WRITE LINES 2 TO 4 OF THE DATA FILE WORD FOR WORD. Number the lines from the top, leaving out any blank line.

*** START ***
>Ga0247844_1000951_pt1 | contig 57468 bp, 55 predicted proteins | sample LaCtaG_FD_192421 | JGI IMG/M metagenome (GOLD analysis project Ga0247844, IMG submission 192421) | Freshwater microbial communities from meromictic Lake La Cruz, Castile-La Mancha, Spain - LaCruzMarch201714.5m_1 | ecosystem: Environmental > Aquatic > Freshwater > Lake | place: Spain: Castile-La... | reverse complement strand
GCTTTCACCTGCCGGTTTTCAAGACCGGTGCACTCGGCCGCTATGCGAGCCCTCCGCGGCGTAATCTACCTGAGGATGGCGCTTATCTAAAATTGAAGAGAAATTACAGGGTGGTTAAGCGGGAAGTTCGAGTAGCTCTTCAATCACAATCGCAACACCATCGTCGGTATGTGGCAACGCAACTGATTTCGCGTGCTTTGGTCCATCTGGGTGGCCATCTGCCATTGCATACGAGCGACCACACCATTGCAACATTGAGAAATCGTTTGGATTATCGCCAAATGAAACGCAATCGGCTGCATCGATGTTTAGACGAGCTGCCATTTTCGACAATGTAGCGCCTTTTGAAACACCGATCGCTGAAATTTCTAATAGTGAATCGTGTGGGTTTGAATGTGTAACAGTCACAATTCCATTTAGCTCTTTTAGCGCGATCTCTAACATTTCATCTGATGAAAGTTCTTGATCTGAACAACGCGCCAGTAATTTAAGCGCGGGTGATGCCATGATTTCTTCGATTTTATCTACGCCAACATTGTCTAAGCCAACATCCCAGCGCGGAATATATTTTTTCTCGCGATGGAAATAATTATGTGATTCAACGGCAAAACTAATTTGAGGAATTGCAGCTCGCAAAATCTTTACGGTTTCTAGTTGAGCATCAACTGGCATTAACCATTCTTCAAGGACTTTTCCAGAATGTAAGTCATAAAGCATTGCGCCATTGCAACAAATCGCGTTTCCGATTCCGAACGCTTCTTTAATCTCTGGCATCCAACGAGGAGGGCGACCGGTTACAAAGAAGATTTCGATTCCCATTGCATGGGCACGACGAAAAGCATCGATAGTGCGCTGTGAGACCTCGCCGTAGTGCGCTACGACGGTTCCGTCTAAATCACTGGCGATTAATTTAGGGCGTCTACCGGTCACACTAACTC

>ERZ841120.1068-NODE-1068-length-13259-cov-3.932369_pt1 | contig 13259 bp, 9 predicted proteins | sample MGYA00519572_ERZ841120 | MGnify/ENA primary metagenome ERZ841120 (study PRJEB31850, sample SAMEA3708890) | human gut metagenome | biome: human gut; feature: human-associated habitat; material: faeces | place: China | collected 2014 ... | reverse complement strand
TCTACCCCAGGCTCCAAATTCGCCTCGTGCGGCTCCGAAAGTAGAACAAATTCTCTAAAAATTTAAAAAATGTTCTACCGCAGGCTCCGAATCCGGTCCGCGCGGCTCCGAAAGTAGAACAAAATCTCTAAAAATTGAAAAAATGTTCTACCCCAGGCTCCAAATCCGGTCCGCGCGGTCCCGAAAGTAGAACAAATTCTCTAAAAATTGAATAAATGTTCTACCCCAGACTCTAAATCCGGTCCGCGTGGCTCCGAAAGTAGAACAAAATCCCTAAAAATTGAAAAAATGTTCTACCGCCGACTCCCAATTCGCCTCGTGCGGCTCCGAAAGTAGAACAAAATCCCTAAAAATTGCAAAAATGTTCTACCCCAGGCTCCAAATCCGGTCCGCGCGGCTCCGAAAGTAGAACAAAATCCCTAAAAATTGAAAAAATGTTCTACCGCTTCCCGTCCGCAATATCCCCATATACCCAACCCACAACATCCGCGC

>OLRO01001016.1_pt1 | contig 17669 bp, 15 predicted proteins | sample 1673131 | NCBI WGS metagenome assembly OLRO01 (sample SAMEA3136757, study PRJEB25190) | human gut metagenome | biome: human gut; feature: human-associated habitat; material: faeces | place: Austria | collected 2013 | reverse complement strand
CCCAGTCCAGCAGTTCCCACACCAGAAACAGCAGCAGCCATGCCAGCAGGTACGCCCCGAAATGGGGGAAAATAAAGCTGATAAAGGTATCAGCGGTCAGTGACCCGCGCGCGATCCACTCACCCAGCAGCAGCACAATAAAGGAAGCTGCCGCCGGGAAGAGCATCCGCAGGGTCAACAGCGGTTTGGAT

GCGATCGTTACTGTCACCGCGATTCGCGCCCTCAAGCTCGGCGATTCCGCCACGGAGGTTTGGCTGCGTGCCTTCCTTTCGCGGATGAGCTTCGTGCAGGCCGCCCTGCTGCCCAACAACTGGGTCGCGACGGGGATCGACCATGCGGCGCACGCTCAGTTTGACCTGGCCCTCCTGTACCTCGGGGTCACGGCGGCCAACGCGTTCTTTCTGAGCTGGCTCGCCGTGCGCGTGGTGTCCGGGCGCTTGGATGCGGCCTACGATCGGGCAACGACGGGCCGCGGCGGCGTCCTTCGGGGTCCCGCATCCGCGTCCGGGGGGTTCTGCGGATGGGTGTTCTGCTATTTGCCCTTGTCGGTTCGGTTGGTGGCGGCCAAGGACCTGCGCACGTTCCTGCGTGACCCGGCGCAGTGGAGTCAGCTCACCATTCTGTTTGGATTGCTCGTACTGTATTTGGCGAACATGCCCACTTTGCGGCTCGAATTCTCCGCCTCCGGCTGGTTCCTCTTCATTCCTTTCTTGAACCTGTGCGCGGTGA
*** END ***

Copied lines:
GCTTTCACCTGCCGGTTTTCAAGACCGGTGCACTCGGCCGCTATGCGAGCCCTCCGCGGCGTAATCTACCTGAGGATGGCGCTTATCTAAAATTGAAGAGAAATTACAGGGTGGTTAAGCGGGAAGTTCGAGTAGCTCTTCAATCACAATCGCAACACCATCGTCGGTATGTGGCAACGCAACTGATTTCGCGTGCTTTGGTCCATCTGGGTGGCCATCTGCCATTGCATACGAGCGACCACACCATTGCAACATTGAGAAATCGTTTGGATTATCGCCAAATGAAACGCAATCGGCTGCATCGATGTTTAGACGAGCTGCCATTTTCGACAATGTAGCGCCTTTTGAAACACCGATCGCTGAAATTTCTAATAGTGAATCGTGTGGGTTTGAATGTGTAACAGTCACAATTCCATTTAGCTCTTTTAGCGCGATCTCTAACATTTCATCTGATGAAAGTTCTTGATCTGAACAACGCGCCAGTAATTTAAGCGCGGGTGATGCCATGATTTCTTCGATTTTATCTACGCCAACATTGTCTAAGCCAACATCCCAGCGCGGAATATATTTTTTCTCGCGATGGAAATAATTATGTGATTCAACGGCAAAACTAATTTGAGGAATTGCAGCTCGCAAAATCTTTACGGTTTCTAGTTGAGCATCAACTGGCATTAACCATTCTTCAAGGACTTTTCCAGAATGTAAGTCATAAAGCATTGCGCCATTGCAACAAATCGCGTTTCCGATTCCGAACGCTTCTTTAATCTCTGGCATCCAACGAGGAGGGCGACCGGTTACAAAGAAGATTTCGATTCCCATTGCATGGGCACGACGAAAAGCATCGATAGTGCGCTGTGAGACCTCGCCGTAGTGCGCTACGACGGTTCCGTCTAAATCACTGGCGATTAATTTAGGGCGTCTACCGGTCACACTAACTC

>ERZ841120.1068-NODE-1068-length-13259-cov-3.932369_pt1 | contig 13259 bp, 9 predicted proteins | sample MGYA00519572_ERZ841120 | MGnify/ENA primary metagenome ERZ841120 (study PRJEB31850, sample SAMEA3708890) | human gut metagenome | biome: human gut; feature: human-associated habitat; material: faeces | place: China | collected 2014 ... | reverse complement strand
TCTACCCCAGGCTCCAAATTCGCCTCGTGCGGCTCCGAAAGTAGAACAAATTCTCTAAAAATTTAAAAAATGTTCTACCGCAGGCTCCGAATCCGGTCCGCGCGGCTCCGAAAGTAGAACAAAATCTCTAAAAATTGAAAAAATGTTCTACCCCAGGCTCCAAATCCGGTCCGCGCGGTCCCGAAAGTAGAACAAATTCTCTAAAAATTGAATAAATGTTCTACCCCAGACTCTAAATCCGGTCCGCGTGGCTCCGAAAGTAGAACAAAATCCCTAAAAATTGAAAAAATGTTCTACCGCCGACTCCCAATTCGCCTCGTGCGGCTCCGAAAGTAGAACAAAATCCCTAAAAATTGCAAAAATGTTCTACCCCAGGCTCCAAATCCGGTCCGCGCGGCTCCGAAAGTAGAACAAAATCCCTAAAAATTGAAAAAATGTTCTACCGCTTCCCGTCCGCAATATCCCCATATACCCAACCCACAACATCCGCGC